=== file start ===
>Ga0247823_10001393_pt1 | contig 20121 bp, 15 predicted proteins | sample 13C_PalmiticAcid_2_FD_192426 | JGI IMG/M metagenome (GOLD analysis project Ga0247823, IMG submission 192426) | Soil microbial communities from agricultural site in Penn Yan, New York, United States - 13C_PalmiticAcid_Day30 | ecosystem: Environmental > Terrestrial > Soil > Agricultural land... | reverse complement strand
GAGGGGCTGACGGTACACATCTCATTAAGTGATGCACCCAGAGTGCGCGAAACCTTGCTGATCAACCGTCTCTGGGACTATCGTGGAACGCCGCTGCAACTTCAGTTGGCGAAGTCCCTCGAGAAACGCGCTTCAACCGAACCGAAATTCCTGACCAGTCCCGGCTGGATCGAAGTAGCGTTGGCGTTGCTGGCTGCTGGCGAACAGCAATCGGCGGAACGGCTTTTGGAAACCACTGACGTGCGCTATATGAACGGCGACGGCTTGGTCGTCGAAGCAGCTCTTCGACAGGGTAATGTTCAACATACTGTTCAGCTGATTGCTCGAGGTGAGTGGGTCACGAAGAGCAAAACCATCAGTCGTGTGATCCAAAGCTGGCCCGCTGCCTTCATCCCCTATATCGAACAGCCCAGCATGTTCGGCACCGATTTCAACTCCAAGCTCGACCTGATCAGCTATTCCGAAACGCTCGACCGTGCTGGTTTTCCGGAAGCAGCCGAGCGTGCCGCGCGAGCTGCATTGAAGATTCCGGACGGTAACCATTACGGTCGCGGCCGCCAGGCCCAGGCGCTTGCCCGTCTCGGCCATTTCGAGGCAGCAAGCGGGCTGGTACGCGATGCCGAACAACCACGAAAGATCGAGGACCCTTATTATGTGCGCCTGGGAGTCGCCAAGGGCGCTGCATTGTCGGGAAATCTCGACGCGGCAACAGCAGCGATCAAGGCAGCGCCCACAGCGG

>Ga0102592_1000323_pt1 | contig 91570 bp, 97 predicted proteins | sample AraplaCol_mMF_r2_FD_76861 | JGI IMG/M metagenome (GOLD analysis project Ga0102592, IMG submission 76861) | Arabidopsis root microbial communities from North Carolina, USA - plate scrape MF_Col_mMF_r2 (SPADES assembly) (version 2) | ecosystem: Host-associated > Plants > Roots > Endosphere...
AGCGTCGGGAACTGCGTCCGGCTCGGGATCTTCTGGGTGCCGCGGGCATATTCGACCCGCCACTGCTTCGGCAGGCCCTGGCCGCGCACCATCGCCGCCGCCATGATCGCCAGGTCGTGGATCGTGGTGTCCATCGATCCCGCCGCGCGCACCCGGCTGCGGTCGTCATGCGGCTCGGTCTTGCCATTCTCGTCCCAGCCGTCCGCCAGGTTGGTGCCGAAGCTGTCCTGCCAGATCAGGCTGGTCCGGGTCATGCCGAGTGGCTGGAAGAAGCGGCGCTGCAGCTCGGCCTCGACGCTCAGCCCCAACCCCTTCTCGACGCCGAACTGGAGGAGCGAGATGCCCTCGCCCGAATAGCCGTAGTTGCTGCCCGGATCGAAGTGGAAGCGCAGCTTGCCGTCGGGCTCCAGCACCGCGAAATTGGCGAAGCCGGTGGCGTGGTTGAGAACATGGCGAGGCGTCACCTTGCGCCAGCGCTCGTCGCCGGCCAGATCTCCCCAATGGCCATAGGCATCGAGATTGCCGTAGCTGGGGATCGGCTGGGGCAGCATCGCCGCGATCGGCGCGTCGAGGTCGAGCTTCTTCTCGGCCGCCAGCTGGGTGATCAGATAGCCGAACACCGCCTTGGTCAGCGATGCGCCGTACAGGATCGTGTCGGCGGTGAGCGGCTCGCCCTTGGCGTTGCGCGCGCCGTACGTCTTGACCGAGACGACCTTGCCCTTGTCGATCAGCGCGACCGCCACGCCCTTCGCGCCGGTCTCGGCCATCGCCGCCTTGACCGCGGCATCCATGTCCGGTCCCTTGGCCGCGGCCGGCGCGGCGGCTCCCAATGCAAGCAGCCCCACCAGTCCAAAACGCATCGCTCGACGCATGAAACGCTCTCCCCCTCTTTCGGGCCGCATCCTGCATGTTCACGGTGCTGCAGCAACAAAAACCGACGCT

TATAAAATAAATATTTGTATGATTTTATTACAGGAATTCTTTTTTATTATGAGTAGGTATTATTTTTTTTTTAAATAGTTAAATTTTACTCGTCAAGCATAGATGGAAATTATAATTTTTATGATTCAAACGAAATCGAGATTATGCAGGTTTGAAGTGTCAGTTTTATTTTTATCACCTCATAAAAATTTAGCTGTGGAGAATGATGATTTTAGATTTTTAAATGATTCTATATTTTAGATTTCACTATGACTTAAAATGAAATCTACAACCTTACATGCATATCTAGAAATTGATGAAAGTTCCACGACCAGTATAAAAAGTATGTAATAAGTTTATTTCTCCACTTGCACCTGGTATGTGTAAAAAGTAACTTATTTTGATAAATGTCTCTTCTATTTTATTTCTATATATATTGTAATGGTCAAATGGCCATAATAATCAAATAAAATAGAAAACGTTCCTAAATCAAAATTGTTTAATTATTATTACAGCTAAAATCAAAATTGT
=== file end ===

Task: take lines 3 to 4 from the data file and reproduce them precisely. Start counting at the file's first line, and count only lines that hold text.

>Ga0102592_1000323_pt1 | contig 91570 bp, 97 predicted proteins | sample AraplaCol_mMF_r2_FD_76861 | JGI IMG/M metagenome (GOLD analysis project Ga0102592, IMG submission 76861) | Arabidopsis root microbial communities from North Carolina, USA - plate scrape MF_Col_mMF_r2 (SPADES assembly) (version 2) | ecosystem: Host-associated > Plants > Roots > Endosphere...
AGCGTCGGGAACTGCGTCCGGCTCGGGATCTTCTGGGTGCCGCGGGCATATTCGACCCGCCACTGCTTCGGCAGGCCCTGGCCGCGCACCATCGCCGCCGCCATGATCGCCAGGTCGTGGATCGTGGTGTCCATCGATCCCGCCGCGCGCACCCGGCTGCGGTCGTCATGCGGCTCGGTCTTGCCATTCTCGTCCCAGCCGTCCGCCAGGTTGGTGCCGAAGCTGTCCTGCCAGATCAGGCTGGTCCGGGTCATGCCGAGTGGCTGGAAGAAGCGGCGCTGCAGCTCGGCCTCGACGCTCAGCCCCAACCCCTTCTCGACGCCGAACTGGAGGAGCGAGATGCCCTCGCCCGAATAGCCGTAGTTGCTGCCCGGATCGAAGTGGAAGCGCAGCTTGCCGTCGGGCTCCAGCACCGCGAAATTGGCGAAGCCGGTGGCGTGGTTGAGAACATGGCGAGGCGTCACCTTGCGCCAGCGCTCGTCGCCGGCCAGATCTCCCCAATGGCCATAGGCATCGAGATTGCCGTAGCTGGGGATCGGCTGGGGCAGCATCGCCGCGATCGGCGCGTCGAGGTCGAGCTTCTTCTCGGCCGCCAGCTGGGTGATCAGATAGCCGAACACCGCCTTGGTCAGCGATGCGCCGTACAGGATCGTGTCGGCGGTGAGCGGCTCGCCCTTGGCGTTGCGCGCGCCGTACGTCTTGACCGAGACGACCTTGCCCTTGTCGATCAGCGCGACCGCCACGCCCTTCGCGCCGGTCTCGGCCATCGCCGCCTTGACCGCGGCATCCATGTCCGGTCCCTTGGCCGCGGCCGGCGCGGCGGCTCCCAATGCAAGCAGCCCCACCAGTCCAAAACGCATCGCTCGACGCATGAAACGCTCTCCCCCTCTTTCGGGCCGCATCCTGCATGTTCACGGTGCTGCAGCAACAAAAACCGACGCT